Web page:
Ghetto Physics

Ghetto Physics

Ghetto Physics: Will the Real Pimps and Hos Please Stand Up!

directed by William Arntz and E. Raymond Brown

starring E. Raymond Brown

Ghetto Physics Entertainment / Captured Light Industries

This movie impressed me before I even saw the disc. About two days after I requested it, an overnight letter appeared with the DVD. Inside was a postpaid return envelope and nothing else. No nasty warnings about copyright, no threats that if this got online Western civilization would crash — just a discrete acknowledgment about how they wanted the disc handled post-use. Not sure what to expect, I watched it immediately and was blown away. Part politics, part cultural anthropology, careening between agitprop, propaganda, and evangelization, this disc is the one clear, coherent civics class you’ll never get in school. Why won’t The Man tell you this stuff? Let’s let Arntz and Brown talk about what they call Ghetto Physics:

Just as the physical world is built up from protons and neutrons and gravity, the social world is built from Pimps and Hos and The Game. A Pimp is anyone in power who can get others to do their bidding, particularly by making the Ho thinks they are doing it because they want to. Hos, on the other hand, do all the work, take all the abuse and in return they get their percentage, which, under ideal conditions, is 0%. Most of the time it’s a little less due to taxes and handling fees. Pimps come in many guises — leaders, presidents, churches, advertisers, even sports teams. “Sports teams?” Look who pays for shiny new stadiums and arenas. It ain’t Kobe Bryant or Richard De Vos. In this transaction, the Hos are whoever pays the taxes to pay off the bonds. That’s what the Hos do — they work, consume, pay taxes, walk the street looking for work, and are the ultimate archetypical victims.

Brown leads a class of 30-something graduates and mixes his story with interviews and animations. He carefully lays out a model for how the world really functions, and if you pay attention you can see exactly where you fit in. Of course, most people have a little Pimp and a bunch of Ho in them, but until someone points it out, you’re been trained to be oblivious and happily sign up for credit cards, buy fizzy sugar water, cheer for your favorite team, or buy into an ideal that gets your butt shot out from under you.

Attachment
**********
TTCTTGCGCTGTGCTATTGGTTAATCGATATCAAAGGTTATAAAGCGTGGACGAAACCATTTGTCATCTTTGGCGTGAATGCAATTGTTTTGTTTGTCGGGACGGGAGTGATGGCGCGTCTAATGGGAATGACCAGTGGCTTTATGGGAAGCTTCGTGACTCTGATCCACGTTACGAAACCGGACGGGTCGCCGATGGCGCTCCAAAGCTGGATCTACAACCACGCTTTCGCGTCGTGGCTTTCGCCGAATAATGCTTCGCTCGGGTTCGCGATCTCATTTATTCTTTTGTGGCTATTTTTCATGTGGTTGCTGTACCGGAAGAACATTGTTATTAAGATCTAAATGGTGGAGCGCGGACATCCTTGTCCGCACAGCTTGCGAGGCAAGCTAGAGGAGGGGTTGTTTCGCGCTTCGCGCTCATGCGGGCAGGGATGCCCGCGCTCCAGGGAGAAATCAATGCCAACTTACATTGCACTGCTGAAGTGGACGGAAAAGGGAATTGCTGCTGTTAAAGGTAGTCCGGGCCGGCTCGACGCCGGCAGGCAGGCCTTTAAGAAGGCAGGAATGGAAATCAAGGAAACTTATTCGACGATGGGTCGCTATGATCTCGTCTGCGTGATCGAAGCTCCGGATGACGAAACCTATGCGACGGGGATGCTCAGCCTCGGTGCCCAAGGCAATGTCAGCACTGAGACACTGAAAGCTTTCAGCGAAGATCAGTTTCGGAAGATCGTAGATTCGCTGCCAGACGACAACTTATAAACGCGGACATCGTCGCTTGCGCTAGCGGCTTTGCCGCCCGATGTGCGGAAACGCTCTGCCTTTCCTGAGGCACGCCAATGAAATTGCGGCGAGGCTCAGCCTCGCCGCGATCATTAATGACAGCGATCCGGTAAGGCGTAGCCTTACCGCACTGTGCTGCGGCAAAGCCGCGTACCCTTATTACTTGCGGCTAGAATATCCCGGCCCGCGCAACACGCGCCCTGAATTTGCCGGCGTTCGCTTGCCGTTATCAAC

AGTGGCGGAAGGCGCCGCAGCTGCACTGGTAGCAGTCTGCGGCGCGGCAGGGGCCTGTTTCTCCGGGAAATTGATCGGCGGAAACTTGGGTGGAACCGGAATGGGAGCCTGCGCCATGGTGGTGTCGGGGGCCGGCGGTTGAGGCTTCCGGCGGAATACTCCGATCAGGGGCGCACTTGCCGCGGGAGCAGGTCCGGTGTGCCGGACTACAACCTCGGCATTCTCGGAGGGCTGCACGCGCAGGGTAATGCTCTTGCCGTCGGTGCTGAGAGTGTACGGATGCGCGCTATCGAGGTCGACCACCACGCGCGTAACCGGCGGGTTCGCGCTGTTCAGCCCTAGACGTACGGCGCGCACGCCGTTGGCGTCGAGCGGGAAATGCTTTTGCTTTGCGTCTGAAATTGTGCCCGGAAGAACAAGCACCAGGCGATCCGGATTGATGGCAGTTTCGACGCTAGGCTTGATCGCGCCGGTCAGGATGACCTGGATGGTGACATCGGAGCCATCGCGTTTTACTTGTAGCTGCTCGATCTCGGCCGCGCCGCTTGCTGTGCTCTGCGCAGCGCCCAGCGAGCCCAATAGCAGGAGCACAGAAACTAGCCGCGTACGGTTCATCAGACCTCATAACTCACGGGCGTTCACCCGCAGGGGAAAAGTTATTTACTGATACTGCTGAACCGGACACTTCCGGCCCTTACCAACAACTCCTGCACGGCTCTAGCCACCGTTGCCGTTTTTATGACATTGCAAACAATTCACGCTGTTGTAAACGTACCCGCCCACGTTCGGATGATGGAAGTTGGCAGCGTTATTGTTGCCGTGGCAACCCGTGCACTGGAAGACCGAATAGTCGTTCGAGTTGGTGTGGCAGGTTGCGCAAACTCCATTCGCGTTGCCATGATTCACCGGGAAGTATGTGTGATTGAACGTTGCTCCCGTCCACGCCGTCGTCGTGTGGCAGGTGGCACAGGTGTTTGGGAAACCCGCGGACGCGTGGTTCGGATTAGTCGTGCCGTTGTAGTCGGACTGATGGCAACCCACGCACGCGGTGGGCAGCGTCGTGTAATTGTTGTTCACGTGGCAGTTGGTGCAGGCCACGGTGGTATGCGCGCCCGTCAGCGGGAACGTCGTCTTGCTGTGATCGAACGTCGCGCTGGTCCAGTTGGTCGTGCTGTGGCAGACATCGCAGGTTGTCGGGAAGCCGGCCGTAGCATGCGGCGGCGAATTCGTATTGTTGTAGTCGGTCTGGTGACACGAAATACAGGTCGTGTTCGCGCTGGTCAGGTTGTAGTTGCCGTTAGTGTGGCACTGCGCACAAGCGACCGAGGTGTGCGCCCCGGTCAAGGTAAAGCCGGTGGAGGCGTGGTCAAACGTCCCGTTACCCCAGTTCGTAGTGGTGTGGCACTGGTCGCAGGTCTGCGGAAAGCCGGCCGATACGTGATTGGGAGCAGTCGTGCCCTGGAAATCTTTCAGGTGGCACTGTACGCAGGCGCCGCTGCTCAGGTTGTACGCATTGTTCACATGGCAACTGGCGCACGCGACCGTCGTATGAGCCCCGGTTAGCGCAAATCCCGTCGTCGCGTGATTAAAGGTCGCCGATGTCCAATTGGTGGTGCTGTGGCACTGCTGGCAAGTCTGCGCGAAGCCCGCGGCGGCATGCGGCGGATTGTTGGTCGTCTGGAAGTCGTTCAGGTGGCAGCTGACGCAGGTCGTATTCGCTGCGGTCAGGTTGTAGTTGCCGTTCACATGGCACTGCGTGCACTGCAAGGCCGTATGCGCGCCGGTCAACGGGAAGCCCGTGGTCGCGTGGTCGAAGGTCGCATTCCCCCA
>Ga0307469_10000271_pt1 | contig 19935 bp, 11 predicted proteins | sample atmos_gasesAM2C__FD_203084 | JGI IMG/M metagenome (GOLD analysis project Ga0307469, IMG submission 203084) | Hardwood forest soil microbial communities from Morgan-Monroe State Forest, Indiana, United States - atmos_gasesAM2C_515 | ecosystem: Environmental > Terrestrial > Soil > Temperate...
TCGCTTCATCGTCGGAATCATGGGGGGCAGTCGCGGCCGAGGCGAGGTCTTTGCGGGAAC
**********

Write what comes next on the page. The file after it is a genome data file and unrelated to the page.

What’s a poor Ho to do? Here’s where Brown pays off. There are options and opportunities open to everyone, they just need to see them. In the film, one of his promising students gets shafted out of a law school scholarship. She’s devastated and drops into the victim mode: “I’m destroyed! The MAN did it to me! It’s unfair!” In his role as the loving professor, Brown bitchslaps her and points out there are other options besides law school for a good student, and by the time the credits roll we see she has found a multitude of opportunities.

Along the way we see interviews with rappers, writers, physicists, bankers, philosophers, and artists. Ice T is especially ironic. After all his run-ins with the police, he now plays a cop on TV. He clearly understands the game and works it to his benefit. It’s what might pass for the moral here: Figure out the game and work it to you own benefit, or suffer the consequences. This results in a world of just Pimps and no Hos, and then as Brown admits along the way, it’s the Hos that get stuff done. While you may not accept all the politics in Ghetto Physics, it’s a thought-provoking and serious attempt to do some social good by pointing out the obvious. This film may be doomed to the film fest circuit, but Arntz and Brown are ten times better storytellers than Michael Moore will ever be. These guys build a case, make you want to hear it, and deliver on results. Yes, they are pimping you, but in a benevolent way. They deserve a listen.

Ghetto Physics:

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